This week, Facebook announced it is making another change in the way the social media platform chooses to show content to its users. The big shift, as you likely know by now, is that Facebook will prioritize posts from friends and family in its news feed over public content from pages, like that of your library. In particular, the Facebook team will give top priority to posts that drive conversation between friends and family.
The announcement is causing consternation for many libraries, which rely heavily on organic, unpaid traffic for their promotional efforts. I honestly don’t know what the end effect will be. I have the same worries as most of my library colleagues. We’ve adjusted well since the last major algorithm change in 2015. So will we have to start over? In the wake of this announcement, I’ve wondered if the chicken comes before the egg. In other words, do our well-performing posts get more interaction because, prior to this week, Facebook has shown them to people in anticipation of interaction… or do they perform well because people are interacting with them? (Deep thoughts!!)
In the Facebook group, Libraries and Social Media, I asked social media marketers at libraries to comment on the change. Caleb Sheaffer of Shreve Memorial Library in Shreveport, LA said, “I never know what to expect until it actually happens. Right now, all the posts that perform well for our library are ones that have the most interaction anyway.”
Jennifer Redford from Boise, Idaho added, “I think that we’ll just need to focus more on writing and sharing great content. We’ve also started using events more and I wonder how that will be affected by the change.”
Finally, Molly Wetta, manager of the Santa Barbara Public Library, told me, “These announcements are pushing me to move forward more quickly with an idea I’ve had for a while. We’re experimenting with linked groups – I started one for youth services specific content, and we may also try one for smaller communities and branches within our system if this one is successful. The goals are to work more to create community connections in addition to marketing our events/services. I do love the events feature, and the notifications will hopefully be helpful but not intrusive. We’ll be sharing book recommendations and answering book-related questions, sharing early literacy tips and activities, and hopefully answering questions.”
The bottom line is that your library’s page may see your overall statistics drop. Your reach and referral traffic, your shares, and your comments may drop. MAY is the key word there. My overall impression of this change is that it will force library marketers to work smarter when using Facebook. All of the pointers in this recent article on Facebook still apply.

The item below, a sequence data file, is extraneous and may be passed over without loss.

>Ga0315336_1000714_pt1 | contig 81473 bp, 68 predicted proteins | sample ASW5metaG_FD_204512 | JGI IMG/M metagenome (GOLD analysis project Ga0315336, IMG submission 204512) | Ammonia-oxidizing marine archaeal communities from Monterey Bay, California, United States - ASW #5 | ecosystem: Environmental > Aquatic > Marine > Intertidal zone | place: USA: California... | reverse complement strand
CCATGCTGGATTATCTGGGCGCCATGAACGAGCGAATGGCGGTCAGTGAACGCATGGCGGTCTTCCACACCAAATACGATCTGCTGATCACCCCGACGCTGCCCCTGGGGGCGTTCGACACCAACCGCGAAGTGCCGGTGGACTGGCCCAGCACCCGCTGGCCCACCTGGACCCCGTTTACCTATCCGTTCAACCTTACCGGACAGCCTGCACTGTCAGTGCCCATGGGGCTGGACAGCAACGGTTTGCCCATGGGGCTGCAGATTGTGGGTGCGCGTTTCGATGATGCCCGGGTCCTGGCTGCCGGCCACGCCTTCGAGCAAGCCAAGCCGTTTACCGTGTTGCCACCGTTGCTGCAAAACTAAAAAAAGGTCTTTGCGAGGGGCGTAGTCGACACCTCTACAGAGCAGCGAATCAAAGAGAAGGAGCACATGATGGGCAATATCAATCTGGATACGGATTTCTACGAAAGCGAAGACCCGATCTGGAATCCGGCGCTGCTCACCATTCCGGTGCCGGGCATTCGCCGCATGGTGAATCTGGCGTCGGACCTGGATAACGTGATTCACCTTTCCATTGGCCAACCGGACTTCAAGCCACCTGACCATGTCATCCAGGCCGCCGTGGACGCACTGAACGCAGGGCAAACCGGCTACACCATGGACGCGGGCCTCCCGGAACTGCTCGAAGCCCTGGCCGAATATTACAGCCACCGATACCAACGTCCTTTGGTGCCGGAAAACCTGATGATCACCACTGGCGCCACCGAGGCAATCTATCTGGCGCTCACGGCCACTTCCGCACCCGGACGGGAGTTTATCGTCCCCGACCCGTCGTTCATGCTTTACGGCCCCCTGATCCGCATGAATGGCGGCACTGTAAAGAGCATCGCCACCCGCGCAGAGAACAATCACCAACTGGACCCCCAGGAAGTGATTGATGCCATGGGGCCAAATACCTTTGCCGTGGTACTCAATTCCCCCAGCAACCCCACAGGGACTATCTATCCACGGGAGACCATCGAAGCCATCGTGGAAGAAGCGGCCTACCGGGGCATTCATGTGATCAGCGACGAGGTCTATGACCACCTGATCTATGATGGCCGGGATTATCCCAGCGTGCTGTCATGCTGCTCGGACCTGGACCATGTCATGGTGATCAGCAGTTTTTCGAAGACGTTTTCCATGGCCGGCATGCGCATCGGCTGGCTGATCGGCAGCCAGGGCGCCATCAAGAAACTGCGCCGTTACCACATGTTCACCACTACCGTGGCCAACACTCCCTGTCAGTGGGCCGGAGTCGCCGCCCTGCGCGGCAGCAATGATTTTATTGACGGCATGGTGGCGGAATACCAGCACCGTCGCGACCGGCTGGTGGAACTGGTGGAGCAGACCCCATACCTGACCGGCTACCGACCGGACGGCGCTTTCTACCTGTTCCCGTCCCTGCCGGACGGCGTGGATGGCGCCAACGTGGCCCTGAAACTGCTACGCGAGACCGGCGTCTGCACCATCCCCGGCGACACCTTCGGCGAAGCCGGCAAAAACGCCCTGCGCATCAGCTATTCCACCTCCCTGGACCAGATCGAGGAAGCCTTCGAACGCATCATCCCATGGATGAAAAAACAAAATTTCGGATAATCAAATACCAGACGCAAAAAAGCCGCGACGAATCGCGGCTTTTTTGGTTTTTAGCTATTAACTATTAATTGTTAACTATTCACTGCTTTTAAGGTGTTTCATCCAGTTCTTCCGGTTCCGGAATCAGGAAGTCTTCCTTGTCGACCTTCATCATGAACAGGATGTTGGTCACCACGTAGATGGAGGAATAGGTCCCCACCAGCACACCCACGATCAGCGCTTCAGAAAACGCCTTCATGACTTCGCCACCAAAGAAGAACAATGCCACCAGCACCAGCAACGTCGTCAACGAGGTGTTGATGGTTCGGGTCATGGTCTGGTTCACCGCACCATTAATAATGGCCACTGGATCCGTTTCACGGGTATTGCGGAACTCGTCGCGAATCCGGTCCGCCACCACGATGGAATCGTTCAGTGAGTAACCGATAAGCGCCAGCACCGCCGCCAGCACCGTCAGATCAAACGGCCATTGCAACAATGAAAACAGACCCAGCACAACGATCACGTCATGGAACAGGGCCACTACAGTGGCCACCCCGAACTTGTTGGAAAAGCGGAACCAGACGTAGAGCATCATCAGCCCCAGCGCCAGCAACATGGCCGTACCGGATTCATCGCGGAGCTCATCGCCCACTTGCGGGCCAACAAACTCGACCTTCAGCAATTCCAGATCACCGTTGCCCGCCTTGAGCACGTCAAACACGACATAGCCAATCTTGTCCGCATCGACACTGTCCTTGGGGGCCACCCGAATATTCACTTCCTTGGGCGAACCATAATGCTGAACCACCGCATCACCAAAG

And now, more than ever, you must make sure your posts are really good. Share content from other sources related to books and literature–don’t just promote your own stuff, particularly on posts. Use events to promote your events. Ask questions. Create polls. And most importantly, shoot video. As we know, Facebook users respond in a big way to video. Facebook says live videos often lead to discussion among viewers and live videos get six times as many interactions as regular videos. So video marketing must be part of your plan.
You can also explain to your followers what is happening and ask them to choose to see your posts. People who want to see more posts from your library page can select See First in News Feed Preferences. You can also do what Molly’s library is doing and experiment with groups. One of my favorite Facebook pages did that this weekend and they put a little money behind it to make sure all their followers know about the move.
Finally, don’t bait people to interact with your posts. In this week’s announcement, Facebook made it very clear that they will penalize pages which use engagement bait, like. Use real questions and conversation starters. Read this article to see how to avoid engagement bait.
Here’s the thing to remember: posting content on Facebook is like building your house on rented land. It doesn’t belong to you and as much as it pains your library system when changes are made, there is little we can do about it. The big lesson is that we need to start relying on our own platforms and websites for promoting our programs and services. That means we should be building our own audience with blogs, podcasts, and other content delivery systems. We should be developing email subscriber lists so we can target and market to our specific library cardholders and give them the content they really want.
Facebook is great, but they’re not the only way to reach customers. Let’s make a concerted effort to start moving to other content delivery platforms where we have more control. Our fans are loyal and they’ll respond when we deliver content specifically targeted to them.
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